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How to avoid a Christmas party crisis

HR experts told us how to stop festive cheers going too far, without being the Grinch

Work Christmas parties can be a fun way to celebrate the holidays, or a recipe for disaster. How can HR make sure festive cheer doesn’t turn sour?

Holiday parties can bring teams together and reward them for good work. But as inhibitions are lowered, there is a risk that not all employees will behave themselves.

If things do go wrong, there are legal, safety and reputational risks, according to David Jepps, employment partner at Keystone Law.

He told HR magazine: “Incidents at the Christmas party, that may have felt funny at the time, may well not look the same in the cold light of the next day. The absence of discretion could not only lead to friction between employees but also to dismissals where employees’ actions have themselves brought the employer’s reputation into disrepute.

“Employers also now have to manage the fact that what happens at the Christmas party may not stay at the Christmas party, particularly in a digital sense, given the widespread usage of social media. 

“In an age when images and video can travel around the world in seconds, this can not only create a headache for HR but also could shine a very negative light on the employer.”



Problems often stem from employees overindulging in ‘Christmas spirit’, according CIPD membership director David D’Souza.

Speaking to HR magazine, he said: “Providing a free bar at a work event might seem generous, but this can also encourage excessive drinking and increase the likelihood of people behaving badly. 

“Managers should encourage employees to drink responsibly, ensuring they don’t become unwell or disorderly, as well as offering a variety of non-alcoholic options. It helps keep those colleagues safe and also reduces the chances of them negatively impacting others.” 

“Before the event, employers should clearly communicate the company’s policies on drugs and alcohol misuse and expectations of behaviour, as well as considering how employees can get home safely.”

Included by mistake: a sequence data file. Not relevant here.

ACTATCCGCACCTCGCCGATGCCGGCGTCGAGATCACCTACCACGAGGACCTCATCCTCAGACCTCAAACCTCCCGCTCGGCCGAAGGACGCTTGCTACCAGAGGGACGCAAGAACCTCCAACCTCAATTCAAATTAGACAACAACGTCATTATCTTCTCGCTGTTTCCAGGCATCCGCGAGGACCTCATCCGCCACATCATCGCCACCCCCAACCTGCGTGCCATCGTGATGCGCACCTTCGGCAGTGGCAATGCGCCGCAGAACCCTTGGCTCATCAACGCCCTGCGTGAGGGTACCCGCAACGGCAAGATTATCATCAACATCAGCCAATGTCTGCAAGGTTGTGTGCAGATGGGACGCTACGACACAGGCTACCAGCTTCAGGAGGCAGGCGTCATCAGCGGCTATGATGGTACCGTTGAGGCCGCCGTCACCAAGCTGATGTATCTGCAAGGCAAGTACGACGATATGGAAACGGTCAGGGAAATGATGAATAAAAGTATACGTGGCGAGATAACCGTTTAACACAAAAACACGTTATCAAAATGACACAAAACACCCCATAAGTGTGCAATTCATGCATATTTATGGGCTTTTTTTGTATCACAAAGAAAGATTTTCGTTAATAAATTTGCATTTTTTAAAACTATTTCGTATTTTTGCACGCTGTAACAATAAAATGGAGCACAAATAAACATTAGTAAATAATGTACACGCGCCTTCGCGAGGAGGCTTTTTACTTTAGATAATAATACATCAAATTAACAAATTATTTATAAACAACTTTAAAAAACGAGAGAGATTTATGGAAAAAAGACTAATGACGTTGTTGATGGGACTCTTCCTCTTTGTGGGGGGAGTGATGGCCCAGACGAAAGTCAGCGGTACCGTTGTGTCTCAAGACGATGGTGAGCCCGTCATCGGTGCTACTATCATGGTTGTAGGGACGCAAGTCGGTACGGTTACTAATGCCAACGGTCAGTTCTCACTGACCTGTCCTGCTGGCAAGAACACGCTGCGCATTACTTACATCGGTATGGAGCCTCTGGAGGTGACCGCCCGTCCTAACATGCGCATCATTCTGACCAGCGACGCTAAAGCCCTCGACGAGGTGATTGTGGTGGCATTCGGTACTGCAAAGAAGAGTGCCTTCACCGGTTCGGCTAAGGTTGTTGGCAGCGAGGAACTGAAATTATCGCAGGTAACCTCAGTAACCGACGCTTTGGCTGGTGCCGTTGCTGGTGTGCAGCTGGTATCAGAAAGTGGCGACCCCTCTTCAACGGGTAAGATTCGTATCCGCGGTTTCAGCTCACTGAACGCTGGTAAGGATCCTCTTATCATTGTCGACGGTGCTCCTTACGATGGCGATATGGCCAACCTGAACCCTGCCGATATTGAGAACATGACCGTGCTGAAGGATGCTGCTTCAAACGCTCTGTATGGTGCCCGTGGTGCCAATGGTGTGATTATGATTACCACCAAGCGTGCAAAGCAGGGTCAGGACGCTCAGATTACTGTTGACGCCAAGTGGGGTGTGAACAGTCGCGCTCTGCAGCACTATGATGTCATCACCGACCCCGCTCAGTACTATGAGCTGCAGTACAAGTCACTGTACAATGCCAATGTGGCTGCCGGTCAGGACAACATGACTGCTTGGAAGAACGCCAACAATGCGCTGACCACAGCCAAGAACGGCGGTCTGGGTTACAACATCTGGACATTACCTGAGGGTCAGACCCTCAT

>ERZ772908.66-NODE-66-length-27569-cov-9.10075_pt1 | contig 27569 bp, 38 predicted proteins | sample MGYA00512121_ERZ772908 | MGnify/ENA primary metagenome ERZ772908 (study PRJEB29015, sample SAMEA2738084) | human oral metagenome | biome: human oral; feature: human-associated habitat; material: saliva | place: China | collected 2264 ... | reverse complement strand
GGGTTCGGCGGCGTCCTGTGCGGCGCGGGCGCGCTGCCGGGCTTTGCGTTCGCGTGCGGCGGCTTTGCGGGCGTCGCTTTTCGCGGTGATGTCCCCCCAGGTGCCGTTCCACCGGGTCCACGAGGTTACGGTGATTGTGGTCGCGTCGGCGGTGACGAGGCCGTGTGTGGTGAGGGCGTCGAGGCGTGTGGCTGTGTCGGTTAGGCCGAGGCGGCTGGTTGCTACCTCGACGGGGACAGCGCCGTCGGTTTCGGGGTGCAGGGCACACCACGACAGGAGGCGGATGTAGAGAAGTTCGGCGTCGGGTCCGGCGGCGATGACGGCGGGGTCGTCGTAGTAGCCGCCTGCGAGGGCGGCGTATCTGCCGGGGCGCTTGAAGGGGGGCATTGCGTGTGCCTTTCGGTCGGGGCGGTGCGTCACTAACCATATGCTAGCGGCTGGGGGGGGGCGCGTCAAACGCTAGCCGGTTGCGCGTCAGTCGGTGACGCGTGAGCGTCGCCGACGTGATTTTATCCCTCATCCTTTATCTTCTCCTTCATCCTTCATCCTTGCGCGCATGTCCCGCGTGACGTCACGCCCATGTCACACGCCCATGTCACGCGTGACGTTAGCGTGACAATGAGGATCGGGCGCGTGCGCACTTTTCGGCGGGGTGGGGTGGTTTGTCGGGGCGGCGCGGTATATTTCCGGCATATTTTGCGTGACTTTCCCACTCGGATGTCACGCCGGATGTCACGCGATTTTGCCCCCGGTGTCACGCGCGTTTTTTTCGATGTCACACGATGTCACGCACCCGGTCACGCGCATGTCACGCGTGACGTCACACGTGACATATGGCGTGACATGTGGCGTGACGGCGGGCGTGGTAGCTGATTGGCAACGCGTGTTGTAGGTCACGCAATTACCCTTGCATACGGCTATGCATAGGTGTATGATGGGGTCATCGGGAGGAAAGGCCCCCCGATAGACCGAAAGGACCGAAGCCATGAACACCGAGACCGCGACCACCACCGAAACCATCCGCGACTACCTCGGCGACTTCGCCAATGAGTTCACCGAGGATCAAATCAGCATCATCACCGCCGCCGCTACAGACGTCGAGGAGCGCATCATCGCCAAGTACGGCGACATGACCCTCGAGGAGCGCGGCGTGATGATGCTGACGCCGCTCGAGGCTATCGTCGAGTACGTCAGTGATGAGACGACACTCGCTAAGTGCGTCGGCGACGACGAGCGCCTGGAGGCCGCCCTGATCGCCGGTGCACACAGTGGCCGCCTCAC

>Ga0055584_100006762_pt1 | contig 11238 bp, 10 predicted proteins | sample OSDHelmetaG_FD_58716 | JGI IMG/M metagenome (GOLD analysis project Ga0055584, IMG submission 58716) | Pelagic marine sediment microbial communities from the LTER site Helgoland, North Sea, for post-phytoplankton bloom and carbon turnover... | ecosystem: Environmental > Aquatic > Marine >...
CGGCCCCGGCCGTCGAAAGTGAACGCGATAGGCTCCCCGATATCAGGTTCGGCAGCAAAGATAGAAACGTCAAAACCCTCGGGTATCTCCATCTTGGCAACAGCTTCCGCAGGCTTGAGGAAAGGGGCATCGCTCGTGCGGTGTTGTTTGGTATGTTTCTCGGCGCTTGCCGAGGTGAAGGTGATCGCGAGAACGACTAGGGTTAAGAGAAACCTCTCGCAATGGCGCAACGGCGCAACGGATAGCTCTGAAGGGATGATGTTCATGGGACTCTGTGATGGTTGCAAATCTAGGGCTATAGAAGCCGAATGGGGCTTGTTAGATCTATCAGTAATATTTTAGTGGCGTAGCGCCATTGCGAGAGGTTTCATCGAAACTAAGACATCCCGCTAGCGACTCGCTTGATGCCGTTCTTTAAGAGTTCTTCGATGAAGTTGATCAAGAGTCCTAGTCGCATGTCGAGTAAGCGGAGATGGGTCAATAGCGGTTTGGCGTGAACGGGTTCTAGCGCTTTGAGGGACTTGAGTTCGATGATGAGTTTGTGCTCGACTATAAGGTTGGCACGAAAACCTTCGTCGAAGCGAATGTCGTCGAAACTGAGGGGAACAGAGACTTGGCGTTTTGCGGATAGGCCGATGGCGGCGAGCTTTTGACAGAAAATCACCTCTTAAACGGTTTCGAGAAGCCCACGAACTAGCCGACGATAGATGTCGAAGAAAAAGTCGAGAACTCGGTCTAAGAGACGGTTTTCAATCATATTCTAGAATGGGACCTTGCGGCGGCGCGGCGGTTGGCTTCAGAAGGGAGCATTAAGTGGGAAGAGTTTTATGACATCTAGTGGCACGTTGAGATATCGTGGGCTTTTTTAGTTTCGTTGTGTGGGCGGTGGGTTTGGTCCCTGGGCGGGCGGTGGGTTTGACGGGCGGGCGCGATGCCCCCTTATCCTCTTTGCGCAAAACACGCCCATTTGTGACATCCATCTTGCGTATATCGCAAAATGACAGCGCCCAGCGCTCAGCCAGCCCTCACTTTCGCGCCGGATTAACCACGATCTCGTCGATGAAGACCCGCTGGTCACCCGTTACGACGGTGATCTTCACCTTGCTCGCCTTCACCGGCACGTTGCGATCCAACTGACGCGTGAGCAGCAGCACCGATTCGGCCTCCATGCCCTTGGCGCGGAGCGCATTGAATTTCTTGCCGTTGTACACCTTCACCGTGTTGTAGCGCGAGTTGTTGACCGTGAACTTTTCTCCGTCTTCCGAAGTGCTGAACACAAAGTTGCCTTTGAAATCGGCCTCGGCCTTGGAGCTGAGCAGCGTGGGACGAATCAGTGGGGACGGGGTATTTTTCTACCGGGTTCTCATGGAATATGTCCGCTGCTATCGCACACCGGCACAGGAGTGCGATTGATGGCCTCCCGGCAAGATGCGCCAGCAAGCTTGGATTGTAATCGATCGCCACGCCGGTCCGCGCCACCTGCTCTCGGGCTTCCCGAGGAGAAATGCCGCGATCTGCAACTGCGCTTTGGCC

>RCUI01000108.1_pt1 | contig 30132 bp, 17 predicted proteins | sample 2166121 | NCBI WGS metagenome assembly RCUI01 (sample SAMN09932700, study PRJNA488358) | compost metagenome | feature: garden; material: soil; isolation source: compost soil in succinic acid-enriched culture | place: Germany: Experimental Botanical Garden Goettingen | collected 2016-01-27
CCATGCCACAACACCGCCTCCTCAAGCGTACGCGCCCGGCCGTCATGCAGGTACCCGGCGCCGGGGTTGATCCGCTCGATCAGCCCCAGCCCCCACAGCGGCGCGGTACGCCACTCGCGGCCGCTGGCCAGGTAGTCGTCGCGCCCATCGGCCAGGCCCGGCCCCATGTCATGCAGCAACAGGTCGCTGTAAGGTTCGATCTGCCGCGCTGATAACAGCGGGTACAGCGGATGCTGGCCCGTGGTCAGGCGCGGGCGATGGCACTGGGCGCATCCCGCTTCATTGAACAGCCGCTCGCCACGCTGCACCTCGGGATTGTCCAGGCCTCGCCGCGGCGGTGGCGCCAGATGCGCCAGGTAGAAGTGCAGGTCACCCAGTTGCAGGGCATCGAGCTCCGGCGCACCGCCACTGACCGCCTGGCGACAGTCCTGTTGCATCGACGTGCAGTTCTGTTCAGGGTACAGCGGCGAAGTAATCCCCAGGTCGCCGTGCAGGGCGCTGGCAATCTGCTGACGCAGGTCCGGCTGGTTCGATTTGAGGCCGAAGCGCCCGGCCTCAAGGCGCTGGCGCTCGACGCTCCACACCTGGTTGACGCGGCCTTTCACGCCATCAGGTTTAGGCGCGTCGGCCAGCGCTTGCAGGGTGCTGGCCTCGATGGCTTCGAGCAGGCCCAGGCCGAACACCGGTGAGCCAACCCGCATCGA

Read more: Should HRDs call time on workplace booze culture?


At their worst, Christmas parties can be a hotbed for inappropriate behaviour and even sexual violence. Last year, a designer at furniture company Starplan won £18,857 at employment tribunal after being sexually harassed at the company’s Christmas party.

In another case judged this year, Crest Nicholson was found liable for sexual abuse of an employee after a male colleague raped her after the company Christmas party.

The tribunal found in November 2019, a site manager at house builder Crest Nicholson had harassed the woman and another female staff member during the work event, tried to kiss her in a taxi and then raped her in a hotel room. 

Employers are responsible for the safety of their staff and must reinforce a zero-tolerance approach to harassment of any kind, according to Jepps.

He said: “Typical problems that arise each year include fighting, harassment and making unfortunate comments.

"It’s sensible for employers to have policies in place reminding employees what is and what isn’t acceptable behaviour, and to communicate them during induction and regularly thereafter."

Read more: Woman awarded £19k after sexual harassment at Christmas party


While having a drink and a dance might be a go-to option for the office Bash, D’Souza said accessibility issues should be taken into account.

He added: “Employers should be accommodating to employees with a disability or health condition, by considering event timings, venue and accessibility requirements. 

“If the point of the event is to recognise the contributions of all, then taking some steps to make it as inclusive as possible makes absolute sense.” 

Jepps said: “Discos are great but try to include other entertainment suitable for those who either can’t or don’t want to dance. 

“Scheduling Christmas celebrations at lunchtime also allows scope for those with childcare responsibilities to participate."

Read more: Clubbing for a work party is not age discrimination, tribunal rules


Employers can make Christmas parties more inclusive to people of all faiths by making attendance optional, and including non-alcoholic, Halal, Kosher and vegetarian options. HR could also ensure giving and receiving gifts is not mandatory.

Binna Kandola, co-founder of business psychology firm Pearn Kandola, added that inclusive language is important.

He told HR magazine: “You want your party to be a ‘happy holidays’ celebration as that way, no one is left out.

“It is seen as a better term to use than say ‘happy Christmas’ because there are other holidays that take place at the same time, like Hanukkah.

“The best way to avoid any pitfalls though is to know your audience, as it would be better to say the name of the specific holidays that they will be taking. It’s far more personal and shows you take an interest in them and will be seen as more inclusive.”

Read more: Renaming Christmas parties could create more division